# Geometry of Curves

copyright 2011 by Jonathan Rosenberg

based on an earlier M-book, copyright 2000-2003 by Paul Green and Jonathan Rosenberg. In this published M-file, we will use MATLAB to perform computations and obtain plots involving parametrized curves in two and three dimensions.

## Contents

## Plane Curves

We begin by considering the cycloid, which you have already seen in the text of Ellis and Gulick. It is parametrized by `(t - sin(t), 1 - cos(t))`. Let us enter this information into MATLAB. We enter the cycloid as a three dimensional curve in order to be able to use the cross-product later on.

syms t real cycloid=[t-sin(t),1-cos(t),0]

cycloid = [ t - sin(t), 1 - cos(t), 0]

Let us compute the velocity and acceleration (i.e., the first two derivatives), the speed and the curvature for the cycloid. We will differentiate symbolically with respect to `t`; however, we do not need to specify `t` as an argument to ` diff` because MATLAB will automatically differentiate with respect to the variable nearest to

`x`alphabetically, and there is only one variable in this case. First we define a function

`for computing Euclidean lengths of vectors. We don't want to call it`

**veclength**`or`

**length**`since those names are already reserved by MATLAB for other purposes.`

**norm**veclength = @(v) sqrt(dot(v,v))

veclength = @(v)sqrt(dot(v,v))

First we compute the velocity, acceleration, and speed:

cycvel = diff(cycloid) cycacc = diff(cycvel) cycspeed = simplify(veclength(cycvel))

cycvel = [ 1 - cos(t), sin(t), 0] cycacc = [ sin(t), cos(t), 0] cycspeed = 2^(1/2)*(1 - cos(t))^(1/2)

From all this we can compute the curvature:

cyccurve = veclength(cross(cycvel,cycacc))/cycspeed^3

cyccurve = (2^(1/2)*((cos(t) - 1)^2)^(1/2))/(4*(1 - cos(t))^(3/2))

We can use the ` pretty` command to improve the appearance and intelligibility of the formula for the curvature.

pretty(cyccurve)

1/2 2 1/2 2 ((cos(t) - 1) ) ----------------------- 3 - 2 4 (1 - cos(t))

Note that the numerator contains a square followed by a square root, in other words an absolute value. We can get things into better form using ` simple`:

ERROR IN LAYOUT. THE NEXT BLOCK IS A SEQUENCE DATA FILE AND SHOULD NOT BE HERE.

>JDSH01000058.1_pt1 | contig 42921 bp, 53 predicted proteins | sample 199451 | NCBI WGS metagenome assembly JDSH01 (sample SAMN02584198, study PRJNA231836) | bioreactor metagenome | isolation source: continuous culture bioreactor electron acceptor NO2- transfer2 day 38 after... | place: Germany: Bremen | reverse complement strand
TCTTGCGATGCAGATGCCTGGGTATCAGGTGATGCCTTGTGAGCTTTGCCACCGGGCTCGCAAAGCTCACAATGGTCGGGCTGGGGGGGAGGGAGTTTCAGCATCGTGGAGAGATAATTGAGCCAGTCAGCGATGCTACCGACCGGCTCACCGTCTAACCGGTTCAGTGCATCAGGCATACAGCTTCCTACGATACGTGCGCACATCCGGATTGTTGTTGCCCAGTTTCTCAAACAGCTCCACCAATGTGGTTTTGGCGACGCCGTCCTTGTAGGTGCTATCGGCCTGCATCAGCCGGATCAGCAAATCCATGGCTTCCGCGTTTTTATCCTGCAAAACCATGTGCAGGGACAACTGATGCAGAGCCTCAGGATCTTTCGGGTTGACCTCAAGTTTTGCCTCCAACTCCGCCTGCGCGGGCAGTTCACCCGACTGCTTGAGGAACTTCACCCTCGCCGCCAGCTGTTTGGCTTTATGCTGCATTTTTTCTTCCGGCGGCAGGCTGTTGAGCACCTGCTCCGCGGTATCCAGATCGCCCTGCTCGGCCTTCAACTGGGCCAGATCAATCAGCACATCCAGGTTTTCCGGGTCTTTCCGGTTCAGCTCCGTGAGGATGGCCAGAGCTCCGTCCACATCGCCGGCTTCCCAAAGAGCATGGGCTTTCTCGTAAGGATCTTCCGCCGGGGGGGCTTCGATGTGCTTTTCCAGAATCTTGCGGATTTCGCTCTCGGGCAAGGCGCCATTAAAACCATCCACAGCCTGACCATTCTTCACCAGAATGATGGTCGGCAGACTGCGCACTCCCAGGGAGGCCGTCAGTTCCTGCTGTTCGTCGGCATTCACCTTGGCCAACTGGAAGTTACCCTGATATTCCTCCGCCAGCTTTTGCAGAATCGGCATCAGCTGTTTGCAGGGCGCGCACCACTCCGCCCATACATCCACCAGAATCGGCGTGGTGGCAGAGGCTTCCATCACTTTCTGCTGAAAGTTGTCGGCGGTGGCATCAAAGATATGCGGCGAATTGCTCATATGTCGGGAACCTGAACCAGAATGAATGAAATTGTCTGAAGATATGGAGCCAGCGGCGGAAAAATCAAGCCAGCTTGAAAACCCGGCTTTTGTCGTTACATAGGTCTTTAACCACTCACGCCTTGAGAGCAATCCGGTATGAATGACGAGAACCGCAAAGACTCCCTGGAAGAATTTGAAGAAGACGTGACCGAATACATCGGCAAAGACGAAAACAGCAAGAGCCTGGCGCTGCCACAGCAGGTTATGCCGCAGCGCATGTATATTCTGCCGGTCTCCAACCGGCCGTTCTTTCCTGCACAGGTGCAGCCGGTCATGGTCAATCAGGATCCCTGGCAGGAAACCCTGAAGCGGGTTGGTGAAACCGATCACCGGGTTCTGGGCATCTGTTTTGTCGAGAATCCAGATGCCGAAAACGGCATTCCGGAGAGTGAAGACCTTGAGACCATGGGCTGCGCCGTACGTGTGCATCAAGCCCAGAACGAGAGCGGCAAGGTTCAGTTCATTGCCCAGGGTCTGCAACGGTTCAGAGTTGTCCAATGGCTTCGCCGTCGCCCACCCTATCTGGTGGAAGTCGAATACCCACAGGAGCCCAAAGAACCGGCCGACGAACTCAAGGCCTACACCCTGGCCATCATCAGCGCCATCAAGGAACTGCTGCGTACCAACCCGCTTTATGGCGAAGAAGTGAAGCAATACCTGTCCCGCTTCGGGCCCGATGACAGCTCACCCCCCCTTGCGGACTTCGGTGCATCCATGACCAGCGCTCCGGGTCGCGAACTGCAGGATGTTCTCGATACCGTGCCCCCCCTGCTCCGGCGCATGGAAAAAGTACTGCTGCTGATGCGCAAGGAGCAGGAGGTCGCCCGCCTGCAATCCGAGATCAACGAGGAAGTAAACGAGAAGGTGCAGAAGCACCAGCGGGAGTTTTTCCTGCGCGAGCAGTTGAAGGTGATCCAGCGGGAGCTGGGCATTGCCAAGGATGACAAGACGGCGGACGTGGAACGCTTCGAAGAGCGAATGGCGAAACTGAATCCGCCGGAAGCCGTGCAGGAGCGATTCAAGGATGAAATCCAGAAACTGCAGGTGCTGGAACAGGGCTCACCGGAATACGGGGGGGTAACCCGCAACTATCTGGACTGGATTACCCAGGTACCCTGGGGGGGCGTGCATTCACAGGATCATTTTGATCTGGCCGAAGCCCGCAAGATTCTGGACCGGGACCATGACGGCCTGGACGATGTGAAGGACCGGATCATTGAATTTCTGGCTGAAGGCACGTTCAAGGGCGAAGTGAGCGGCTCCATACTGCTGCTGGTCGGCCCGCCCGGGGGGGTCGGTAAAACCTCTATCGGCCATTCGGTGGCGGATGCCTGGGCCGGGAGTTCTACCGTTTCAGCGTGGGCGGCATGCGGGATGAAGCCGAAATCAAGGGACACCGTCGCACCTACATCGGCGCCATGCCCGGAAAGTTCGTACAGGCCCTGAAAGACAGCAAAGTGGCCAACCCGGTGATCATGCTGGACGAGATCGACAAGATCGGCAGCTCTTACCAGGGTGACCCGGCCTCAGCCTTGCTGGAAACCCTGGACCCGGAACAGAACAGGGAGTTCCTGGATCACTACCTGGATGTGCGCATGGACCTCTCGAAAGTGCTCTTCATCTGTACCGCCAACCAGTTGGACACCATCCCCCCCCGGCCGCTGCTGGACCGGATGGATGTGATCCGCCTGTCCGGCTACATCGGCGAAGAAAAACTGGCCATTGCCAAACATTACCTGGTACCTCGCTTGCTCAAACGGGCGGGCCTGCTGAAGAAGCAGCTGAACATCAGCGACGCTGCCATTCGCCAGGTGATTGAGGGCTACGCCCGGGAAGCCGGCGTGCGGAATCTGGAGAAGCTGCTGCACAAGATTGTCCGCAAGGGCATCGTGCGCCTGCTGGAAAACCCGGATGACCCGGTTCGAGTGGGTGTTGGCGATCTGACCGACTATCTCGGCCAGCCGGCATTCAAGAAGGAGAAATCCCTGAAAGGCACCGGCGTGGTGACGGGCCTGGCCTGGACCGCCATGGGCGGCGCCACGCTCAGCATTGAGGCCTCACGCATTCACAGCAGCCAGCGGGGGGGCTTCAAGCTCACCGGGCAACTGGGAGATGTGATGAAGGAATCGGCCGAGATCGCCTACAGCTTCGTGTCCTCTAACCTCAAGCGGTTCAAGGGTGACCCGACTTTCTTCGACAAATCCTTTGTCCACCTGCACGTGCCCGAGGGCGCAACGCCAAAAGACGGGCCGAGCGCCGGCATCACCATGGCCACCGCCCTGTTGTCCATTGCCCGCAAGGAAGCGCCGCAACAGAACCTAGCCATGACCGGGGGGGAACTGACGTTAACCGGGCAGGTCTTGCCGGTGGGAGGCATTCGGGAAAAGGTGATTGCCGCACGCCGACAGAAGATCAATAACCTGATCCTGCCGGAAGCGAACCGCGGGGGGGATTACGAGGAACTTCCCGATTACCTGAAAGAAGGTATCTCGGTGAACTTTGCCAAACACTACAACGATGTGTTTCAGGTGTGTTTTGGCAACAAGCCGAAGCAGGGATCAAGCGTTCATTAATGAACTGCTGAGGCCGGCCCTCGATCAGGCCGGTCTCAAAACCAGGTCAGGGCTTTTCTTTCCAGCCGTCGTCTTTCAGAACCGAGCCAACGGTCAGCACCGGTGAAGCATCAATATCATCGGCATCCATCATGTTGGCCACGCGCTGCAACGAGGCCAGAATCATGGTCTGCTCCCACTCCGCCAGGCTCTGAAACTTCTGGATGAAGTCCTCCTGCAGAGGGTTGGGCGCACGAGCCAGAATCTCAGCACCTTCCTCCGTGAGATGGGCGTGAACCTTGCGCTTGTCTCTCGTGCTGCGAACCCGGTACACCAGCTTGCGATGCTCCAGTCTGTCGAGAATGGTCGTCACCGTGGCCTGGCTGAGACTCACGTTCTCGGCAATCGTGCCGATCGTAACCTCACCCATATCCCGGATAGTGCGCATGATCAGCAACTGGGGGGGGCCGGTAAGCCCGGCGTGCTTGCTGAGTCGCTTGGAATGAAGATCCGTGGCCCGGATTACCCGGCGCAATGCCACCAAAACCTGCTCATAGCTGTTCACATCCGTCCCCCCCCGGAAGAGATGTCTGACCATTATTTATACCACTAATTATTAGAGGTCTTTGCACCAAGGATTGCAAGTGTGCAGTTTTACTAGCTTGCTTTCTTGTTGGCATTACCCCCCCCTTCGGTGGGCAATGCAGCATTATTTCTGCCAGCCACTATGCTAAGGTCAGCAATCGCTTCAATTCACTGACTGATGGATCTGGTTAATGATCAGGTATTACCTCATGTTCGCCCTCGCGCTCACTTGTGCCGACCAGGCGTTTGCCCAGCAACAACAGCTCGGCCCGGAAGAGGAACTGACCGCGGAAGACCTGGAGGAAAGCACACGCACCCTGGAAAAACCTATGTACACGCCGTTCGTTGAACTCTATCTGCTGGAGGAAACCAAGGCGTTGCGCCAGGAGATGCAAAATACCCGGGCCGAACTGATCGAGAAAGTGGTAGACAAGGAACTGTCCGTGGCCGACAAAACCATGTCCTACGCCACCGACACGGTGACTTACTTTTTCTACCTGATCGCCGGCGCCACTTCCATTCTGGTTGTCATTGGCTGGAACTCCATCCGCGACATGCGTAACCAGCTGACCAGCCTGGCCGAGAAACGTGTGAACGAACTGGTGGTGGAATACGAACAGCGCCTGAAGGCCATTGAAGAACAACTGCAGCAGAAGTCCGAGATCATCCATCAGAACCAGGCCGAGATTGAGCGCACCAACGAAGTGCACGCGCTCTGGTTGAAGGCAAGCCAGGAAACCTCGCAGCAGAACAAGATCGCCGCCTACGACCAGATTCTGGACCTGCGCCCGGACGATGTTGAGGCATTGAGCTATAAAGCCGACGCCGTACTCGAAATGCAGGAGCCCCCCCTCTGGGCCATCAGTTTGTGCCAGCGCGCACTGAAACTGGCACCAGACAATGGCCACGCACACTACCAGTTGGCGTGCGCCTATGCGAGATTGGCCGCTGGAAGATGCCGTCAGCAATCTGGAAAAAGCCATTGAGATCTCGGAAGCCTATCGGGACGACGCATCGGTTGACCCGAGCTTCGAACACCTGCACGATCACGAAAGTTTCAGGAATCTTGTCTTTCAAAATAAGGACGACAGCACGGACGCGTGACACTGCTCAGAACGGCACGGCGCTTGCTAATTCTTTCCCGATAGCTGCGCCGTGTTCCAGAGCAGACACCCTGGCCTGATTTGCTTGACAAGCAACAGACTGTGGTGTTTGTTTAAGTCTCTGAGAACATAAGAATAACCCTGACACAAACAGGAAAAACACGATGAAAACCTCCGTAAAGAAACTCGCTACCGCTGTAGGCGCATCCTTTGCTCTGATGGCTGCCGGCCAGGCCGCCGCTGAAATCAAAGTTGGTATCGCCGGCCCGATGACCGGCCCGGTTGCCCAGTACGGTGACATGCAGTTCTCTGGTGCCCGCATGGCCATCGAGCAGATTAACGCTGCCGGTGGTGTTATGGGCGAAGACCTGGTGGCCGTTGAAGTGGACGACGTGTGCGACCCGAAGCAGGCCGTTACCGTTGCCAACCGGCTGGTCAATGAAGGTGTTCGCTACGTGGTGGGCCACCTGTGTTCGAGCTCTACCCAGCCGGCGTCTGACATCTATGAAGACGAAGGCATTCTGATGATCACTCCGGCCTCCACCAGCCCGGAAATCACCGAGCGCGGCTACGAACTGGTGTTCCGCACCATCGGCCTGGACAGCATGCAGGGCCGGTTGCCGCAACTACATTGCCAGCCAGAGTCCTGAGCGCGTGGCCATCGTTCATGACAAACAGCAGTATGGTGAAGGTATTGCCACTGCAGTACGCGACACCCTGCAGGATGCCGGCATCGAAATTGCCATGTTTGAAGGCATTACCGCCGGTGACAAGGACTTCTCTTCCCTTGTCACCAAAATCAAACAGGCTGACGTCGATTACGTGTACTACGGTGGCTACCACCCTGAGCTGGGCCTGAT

cyccurve=simple(cyccurve)

cyccurve = 2^(1/2)/(4*(1 - cos(t))^(1/2))

The numerator here contains ` (cos(t) - 1)^2)^(1/2)`, which since

`cos(t) <= 1`is just

`1 - cos(t)`. This cancels part of the denominator so we can really write:

cyccurve=(1/2)/(2-2*cos(t))^(1/2)

cyccurve = 1/(2*(2 - 2*cos(t))^(1/2))

## Problem 1:

Find symbolic expressions for the velocity, speed, acceleration and curvature for the hypocycloid parametrized by:

hypocyc=[2*cos(t)+cos(2*t),2*sin(t)-sin(2*t),0]

hypocyc = [ cos(2*t) + 2*cos(t), 2*sin(t) - sin(2*t), 0]

We continue our study of the cycloid. Let us plot it. We use ` ezplot`, which will plot a parametrized plane curve provided the first two arguments are the coordinate functions. The last argument gives the range of the parameter for the plot. The command

`changes`

**axis normal**`'s default scaling, which would have set the scales on the two axes to be equal.`

**ezplot**```
ezplot(cycloid(1),cycloid(2),[0,4*pi]);axis normal
```

We have shown two arches of the cycloid in order to show the **cusp** at (2π, 0). There are two natural questions. One is the length of each arch, and the other is the behavior of the curvature at the cusp. The length of the cycloid can be computed symbolically, by integrating the speed.

cyclength=int(cycspeed,0,2*pi)

cyclength = 8

Of course, 4^(1/2) is really 2, so this is the (exact) number 8. However, MATLAB does not simplify 4^(1/2) to 2 since it doesn't know for sure that we want the **positive**, rather than negative, square root. Now let us look more carefully at the curvature

which clearly becomes infinite as `cos(t)` approaches 1. This behavior is not apparent from the plot, which makes it look as though the curve becomes straight near the cusp. However it does become apparent from a plot of the curvature as a function of `t`.

ezplot(cyccurve,[0,4*pi])

Let us see what we can learn by making a detailed plot near the cusp. We will use the cusp at the origin for the sake of simplicity.

```
ezplot(cycloid(1),cycloid(2),[-.1,.1]);axis normal
```

```
ezplot(cycloid(1),cycloid(2),[-.01,.01]);axis normal
```

```
ezplot(cycloid(1),cycloid(2),[-.001,.001]);axis normal
```

In order to interpret these plots, which appear to be quite similar, we begin by recalling that the curvature of a plane curve can be identified with

where phi is the angle between the unit tangent and any convenient reference ray. In this case we choose our reference ray to be the positive y-axis. Then for small values,